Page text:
Sherlock Holmes Becomes Mr. Franchise

Forget the Sherlock Holmes once known as a detective with a keen and unforgiving intelligence. That Holmes — a creation of Sir Arthur Conan Doyle — has vanished inside a much more contemporary creation: a kick-ass movie franchise.

“Sherlock Holmes: A Game of Shadows” — the second movie starring Robert Downey Jr. (as Holmes) and Jude Law (as Dr. Watson) – seems less interested in celebrating Holmes’ legendary powers of deduction than in flexing as much action-movie muscle as possible.

So it should come as no surprise that the plot doesn’t much matter, except to say that it pits Holmes against arch rival James Moriarty, played here by a bearded, confidently evil Jared Harris.

In the early going, Holmes frets over Watson’s impending marriage. Few other renderings of Sherlock have flirted so openly with Holmes and Watson’s infatuation with each another, and this one goes so far as give them an improbable comic scene in which they waltz together.

If you saw the first installment, you pretty much know director Guy Ritchie’s game. He sees Holmes as a disheveled detective who’s as quick with his fists as he is with his wits. For his part, Downey lives up to this image of Holmes, seldom looking as if he’s not in need of a bath.

The banter between Holmes and Watson doesn’t exactly reach Noel Coward levels, and there’s no enjoying “Game of Shadows” if you don’t revel in amped-up action, including the firing of some very heavy artillery.

Ritchie, who also directed the first installment, italicizes his violence, showing us how Holmes plots out his moves before executing them. It’s a way of letting us know that Holmes is thoughtful about the way he squares off against foes.

Even taken on its own terms, there are miscalculations here: Noomi Rapace, the brilliant Swedish actress who created the role of Lizbeth Salander in the Swedish version of “The Girl With the Dragon” Tattoo,” is entirely wasted as a gypsy woman who’s shoe-horned into the movie for plot reasons.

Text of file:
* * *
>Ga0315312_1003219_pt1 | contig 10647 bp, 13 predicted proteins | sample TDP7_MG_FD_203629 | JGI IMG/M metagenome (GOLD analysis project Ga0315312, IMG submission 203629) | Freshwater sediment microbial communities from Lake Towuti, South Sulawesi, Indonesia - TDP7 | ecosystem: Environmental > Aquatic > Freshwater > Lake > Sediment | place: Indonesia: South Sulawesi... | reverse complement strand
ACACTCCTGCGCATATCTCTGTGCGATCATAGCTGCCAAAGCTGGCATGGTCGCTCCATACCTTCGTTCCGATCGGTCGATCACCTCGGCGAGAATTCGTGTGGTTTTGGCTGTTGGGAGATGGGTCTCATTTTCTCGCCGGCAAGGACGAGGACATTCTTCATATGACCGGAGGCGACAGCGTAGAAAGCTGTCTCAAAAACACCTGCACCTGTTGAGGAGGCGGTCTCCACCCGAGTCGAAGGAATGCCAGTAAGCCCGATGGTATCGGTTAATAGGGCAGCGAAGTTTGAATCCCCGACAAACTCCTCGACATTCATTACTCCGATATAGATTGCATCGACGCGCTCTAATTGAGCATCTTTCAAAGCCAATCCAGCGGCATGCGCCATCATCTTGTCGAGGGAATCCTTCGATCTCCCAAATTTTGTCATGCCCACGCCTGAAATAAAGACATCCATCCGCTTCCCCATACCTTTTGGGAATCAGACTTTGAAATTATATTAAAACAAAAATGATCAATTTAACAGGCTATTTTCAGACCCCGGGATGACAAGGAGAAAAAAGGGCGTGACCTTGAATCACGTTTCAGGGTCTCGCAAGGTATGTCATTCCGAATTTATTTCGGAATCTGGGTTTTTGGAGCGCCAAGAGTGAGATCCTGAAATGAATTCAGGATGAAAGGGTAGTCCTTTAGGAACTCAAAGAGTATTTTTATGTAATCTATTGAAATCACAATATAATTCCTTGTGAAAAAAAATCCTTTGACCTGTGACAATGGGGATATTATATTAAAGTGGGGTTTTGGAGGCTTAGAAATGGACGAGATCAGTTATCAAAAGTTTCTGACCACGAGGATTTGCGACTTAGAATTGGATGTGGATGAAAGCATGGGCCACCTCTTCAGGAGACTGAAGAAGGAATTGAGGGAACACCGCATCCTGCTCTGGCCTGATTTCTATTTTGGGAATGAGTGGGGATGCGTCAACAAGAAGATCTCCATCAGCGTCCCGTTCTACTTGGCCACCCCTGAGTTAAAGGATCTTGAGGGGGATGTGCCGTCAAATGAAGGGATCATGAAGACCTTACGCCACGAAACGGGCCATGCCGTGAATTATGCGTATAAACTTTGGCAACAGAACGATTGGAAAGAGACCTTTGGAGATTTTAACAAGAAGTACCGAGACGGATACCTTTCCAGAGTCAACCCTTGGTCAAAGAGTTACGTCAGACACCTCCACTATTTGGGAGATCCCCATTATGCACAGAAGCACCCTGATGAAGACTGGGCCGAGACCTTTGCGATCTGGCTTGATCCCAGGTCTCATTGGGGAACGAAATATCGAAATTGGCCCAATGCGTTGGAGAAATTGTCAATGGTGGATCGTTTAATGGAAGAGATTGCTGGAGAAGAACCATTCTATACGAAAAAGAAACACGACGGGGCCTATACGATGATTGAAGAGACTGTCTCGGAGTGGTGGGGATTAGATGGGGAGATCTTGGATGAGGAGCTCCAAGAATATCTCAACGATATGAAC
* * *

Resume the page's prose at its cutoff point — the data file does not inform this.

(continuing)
Surely, Rapace could have made larger contribution; her role is the dramatic equivalent of a guy who holds another guy’s coat during a fistfight.

Stephen Fry fares better in a genuinely amusing role as Holms’ diplomat brother, Mycroft Holmes. Fry’s comic talents are used to best effect in a scene in which he appears nude. (No, we don’t see enough of Fry to challenge the movie’s PG-13 rating.)

When not busy changing costumes, Holmes’ tries to get to the bottom of a mystery that has something to do with arms sales and with setting various European countries at one another’s throats. But let’s be honest: There’s nothing much at stake here apart from getting to the next action-oriented set piece and maintaining the scaffolding of characters and effects that keeps the series from toppling.

“Game of Shadows” does that – and so it probably should be regarded as a passable addition to a successful franchise. I didn’t love “Game of Shadows,” but I didn’t mind Ritchie’s latest action contraption, either. Maybe that’s because nothing about this helping of “Sherlock Holmes” needs to be taken very seriously – and Ritchie seems to know it.

People also view

Leave a Reply

Your email address will not be published. Required fields are marked *